In fact, this is where politics can become truly dangerous. As we focus in on this issue of who people really are we must always ask who we are when we use particular tools. And politics is not a benign tool. Politics, to put it bluntly, fosters hate, and hate is often best fostered by lies. The best electorate is one that hates your opponent. People who think everyone on the ballot is pretty reasonable might not turn out to make their relatively unimportant choices known. People who think one political party or the other eats live babies are, on the other hand, completely dependable.

From the standpoint of a person trying to get votes neither critical thinking nor compassion are good character traits when applied to his or her opponent. Frothing-at-the-mouth hatred for one side and rose-colored glasses for the other are much more useful. But for the Christian critical thinking can hardly be called anything but good, and compassion is a central virtue. We would wish to be both just and compassionate. The sort of person a politic pundit is trying to manufacture is exactly the sort of person we should all be striving to avoid becoming.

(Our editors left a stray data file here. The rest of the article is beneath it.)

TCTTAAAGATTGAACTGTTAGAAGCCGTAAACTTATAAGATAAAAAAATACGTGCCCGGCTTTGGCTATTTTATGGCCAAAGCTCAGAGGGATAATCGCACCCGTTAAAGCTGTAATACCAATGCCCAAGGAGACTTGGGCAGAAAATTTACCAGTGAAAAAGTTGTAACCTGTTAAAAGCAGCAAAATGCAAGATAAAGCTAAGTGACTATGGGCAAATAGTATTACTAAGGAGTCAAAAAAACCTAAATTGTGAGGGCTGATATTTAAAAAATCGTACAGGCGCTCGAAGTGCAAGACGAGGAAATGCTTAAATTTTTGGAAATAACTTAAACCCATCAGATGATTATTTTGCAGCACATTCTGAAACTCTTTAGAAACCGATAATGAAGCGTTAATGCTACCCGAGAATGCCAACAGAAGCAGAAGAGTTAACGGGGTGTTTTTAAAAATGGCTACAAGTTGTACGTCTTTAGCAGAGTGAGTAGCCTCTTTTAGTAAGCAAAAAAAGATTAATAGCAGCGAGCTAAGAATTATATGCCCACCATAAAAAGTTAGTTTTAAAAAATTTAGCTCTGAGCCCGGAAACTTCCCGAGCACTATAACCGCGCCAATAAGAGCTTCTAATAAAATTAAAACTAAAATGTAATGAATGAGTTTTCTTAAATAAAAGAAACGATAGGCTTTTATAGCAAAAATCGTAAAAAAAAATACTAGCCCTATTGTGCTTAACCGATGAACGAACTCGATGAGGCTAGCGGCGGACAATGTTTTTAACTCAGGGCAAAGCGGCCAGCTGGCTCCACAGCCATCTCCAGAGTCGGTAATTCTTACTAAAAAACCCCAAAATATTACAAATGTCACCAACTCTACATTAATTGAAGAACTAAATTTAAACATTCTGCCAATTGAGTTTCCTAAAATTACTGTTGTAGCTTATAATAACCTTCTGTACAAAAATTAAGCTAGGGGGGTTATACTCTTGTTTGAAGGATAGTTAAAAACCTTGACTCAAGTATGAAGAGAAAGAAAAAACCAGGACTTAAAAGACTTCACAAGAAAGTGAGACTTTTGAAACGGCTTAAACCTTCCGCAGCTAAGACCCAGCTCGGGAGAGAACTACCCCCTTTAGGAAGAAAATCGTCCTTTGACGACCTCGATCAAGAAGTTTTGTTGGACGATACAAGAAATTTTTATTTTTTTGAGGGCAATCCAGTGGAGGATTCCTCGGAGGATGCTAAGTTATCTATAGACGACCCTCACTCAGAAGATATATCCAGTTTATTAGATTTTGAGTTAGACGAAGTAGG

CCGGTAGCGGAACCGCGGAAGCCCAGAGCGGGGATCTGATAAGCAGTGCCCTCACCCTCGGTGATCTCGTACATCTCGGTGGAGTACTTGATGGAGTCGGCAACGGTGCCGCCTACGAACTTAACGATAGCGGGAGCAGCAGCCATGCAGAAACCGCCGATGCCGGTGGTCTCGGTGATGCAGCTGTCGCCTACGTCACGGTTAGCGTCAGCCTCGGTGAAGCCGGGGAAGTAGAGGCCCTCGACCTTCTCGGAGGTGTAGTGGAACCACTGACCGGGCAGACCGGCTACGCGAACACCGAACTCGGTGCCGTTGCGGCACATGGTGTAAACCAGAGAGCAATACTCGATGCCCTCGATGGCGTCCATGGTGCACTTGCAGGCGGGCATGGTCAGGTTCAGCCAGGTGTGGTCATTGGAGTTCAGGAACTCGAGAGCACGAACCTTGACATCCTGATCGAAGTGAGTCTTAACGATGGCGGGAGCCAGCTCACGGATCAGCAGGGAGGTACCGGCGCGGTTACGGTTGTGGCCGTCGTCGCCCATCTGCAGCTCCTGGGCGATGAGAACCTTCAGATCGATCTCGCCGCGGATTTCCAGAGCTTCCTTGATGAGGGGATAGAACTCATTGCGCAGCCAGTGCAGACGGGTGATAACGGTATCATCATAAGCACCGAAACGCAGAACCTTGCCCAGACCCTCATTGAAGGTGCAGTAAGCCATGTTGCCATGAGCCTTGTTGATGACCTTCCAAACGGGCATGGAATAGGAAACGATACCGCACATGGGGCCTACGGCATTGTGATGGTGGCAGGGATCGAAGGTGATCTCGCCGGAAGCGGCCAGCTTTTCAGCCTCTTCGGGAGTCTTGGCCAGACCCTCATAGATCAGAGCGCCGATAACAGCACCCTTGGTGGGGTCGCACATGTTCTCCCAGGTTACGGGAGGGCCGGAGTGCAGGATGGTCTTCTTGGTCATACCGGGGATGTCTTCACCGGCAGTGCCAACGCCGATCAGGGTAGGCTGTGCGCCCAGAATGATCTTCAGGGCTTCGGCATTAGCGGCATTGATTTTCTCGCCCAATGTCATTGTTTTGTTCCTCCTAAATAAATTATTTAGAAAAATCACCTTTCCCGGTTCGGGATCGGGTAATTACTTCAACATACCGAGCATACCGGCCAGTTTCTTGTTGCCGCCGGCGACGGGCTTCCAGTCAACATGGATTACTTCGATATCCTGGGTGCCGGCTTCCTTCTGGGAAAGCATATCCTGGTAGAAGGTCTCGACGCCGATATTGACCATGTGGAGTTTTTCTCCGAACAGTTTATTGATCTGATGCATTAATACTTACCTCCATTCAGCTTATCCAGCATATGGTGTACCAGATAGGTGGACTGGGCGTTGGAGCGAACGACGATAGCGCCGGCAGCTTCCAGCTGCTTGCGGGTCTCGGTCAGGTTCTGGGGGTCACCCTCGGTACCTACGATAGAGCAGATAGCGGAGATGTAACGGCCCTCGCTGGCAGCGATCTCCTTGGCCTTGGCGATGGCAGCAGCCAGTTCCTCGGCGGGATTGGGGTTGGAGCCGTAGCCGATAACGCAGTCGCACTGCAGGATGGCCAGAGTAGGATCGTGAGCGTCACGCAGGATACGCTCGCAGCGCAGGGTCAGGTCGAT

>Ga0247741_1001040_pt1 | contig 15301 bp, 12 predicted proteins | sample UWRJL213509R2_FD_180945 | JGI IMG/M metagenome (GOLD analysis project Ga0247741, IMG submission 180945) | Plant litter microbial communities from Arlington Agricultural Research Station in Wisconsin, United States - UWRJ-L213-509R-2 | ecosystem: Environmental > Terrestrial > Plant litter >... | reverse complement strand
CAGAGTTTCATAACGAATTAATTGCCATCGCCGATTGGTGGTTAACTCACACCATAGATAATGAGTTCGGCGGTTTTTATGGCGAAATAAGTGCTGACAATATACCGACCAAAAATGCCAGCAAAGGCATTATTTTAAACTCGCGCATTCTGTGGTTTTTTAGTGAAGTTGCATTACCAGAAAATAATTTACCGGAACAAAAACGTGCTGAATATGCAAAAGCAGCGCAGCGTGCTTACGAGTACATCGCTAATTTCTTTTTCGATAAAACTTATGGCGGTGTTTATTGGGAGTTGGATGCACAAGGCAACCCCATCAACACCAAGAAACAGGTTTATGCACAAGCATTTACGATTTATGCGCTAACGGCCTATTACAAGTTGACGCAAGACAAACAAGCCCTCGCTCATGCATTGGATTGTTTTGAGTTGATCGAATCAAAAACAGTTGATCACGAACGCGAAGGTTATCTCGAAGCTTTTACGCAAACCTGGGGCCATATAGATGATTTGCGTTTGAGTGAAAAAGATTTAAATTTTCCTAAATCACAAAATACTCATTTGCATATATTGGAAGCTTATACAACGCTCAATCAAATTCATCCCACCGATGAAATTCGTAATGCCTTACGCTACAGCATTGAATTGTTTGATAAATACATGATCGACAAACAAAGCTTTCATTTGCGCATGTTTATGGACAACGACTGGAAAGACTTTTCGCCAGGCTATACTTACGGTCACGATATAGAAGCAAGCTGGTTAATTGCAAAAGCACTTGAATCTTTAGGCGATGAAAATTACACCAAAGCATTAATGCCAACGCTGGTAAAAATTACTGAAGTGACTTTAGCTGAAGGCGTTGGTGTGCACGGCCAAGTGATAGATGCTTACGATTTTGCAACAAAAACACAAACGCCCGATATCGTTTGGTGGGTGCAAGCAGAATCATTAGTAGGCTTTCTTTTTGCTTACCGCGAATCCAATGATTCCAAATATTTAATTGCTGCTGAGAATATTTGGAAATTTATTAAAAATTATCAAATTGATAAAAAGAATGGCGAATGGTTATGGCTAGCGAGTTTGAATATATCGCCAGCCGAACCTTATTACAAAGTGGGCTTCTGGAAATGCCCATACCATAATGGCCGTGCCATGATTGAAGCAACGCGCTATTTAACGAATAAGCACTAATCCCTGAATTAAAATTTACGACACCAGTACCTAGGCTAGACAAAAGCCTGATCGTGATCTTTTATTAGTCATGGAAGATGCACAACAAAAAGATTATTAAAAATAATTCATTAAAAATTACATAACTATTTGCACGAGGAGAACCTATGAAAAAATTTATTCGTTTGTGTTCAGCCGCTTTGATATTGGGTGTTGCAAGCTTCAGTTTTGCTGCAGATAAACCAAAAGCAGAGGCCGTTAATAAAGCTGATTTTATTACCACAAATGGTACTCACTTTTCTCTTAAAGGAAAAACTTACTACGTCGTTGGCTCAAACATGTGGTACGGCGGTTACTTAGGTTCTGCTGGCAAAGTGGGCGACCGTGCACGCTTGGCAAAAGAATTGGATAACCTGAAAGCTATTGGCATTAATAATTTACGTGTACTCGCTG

What do we do with that, then? There are, of course, practical things to do, like not listen to the most egregious liars on the political landscape, and question the motives of pundits who scream and shout. But in general terms there a single simple rule: how do you feel about your political opponents? Is it anything like the way Jesus feels about them?

4 Comments leave one →
  1. Erich permalink
    April 6, 2010 7:57 am

    Since I lean toward answering “no” to the question of whether Christians should be involved in politics, I’m left to ponder what the world would look like if all those in positions of power were non-Christians? I think that’s a question that scares a lot of Christians, and that’s quite understandable. The voluntary laying down of one’s power is at the heart of the Gospel, but to take even a first small step in that direction requires such an enormous amount of trust that God loves us and will provide for us.

    • Eric permalink
      April 6, 2010 5:04 pm

      I think this also asks another important question: is there a difference between participating, as in holding opinions, expressing opinions, and voting on those opinions, and actually running things?

      I suspect that I can’t really address that without writing another essay. Thanks for creating the first commenter-contributed topic for my essay idea list.

  2. Erich permalink
    April 9, 2010 2:38 pm

    Thank you, Eric. Honestly, I find questions like these sometimes nagging, and very much look forward to hearing (reading) more of your thoughts. I believe open discourse is usually helpful as we struggle toward answers to difficult questions.


  1. Politics: Part II « The Jawbone Of an Ass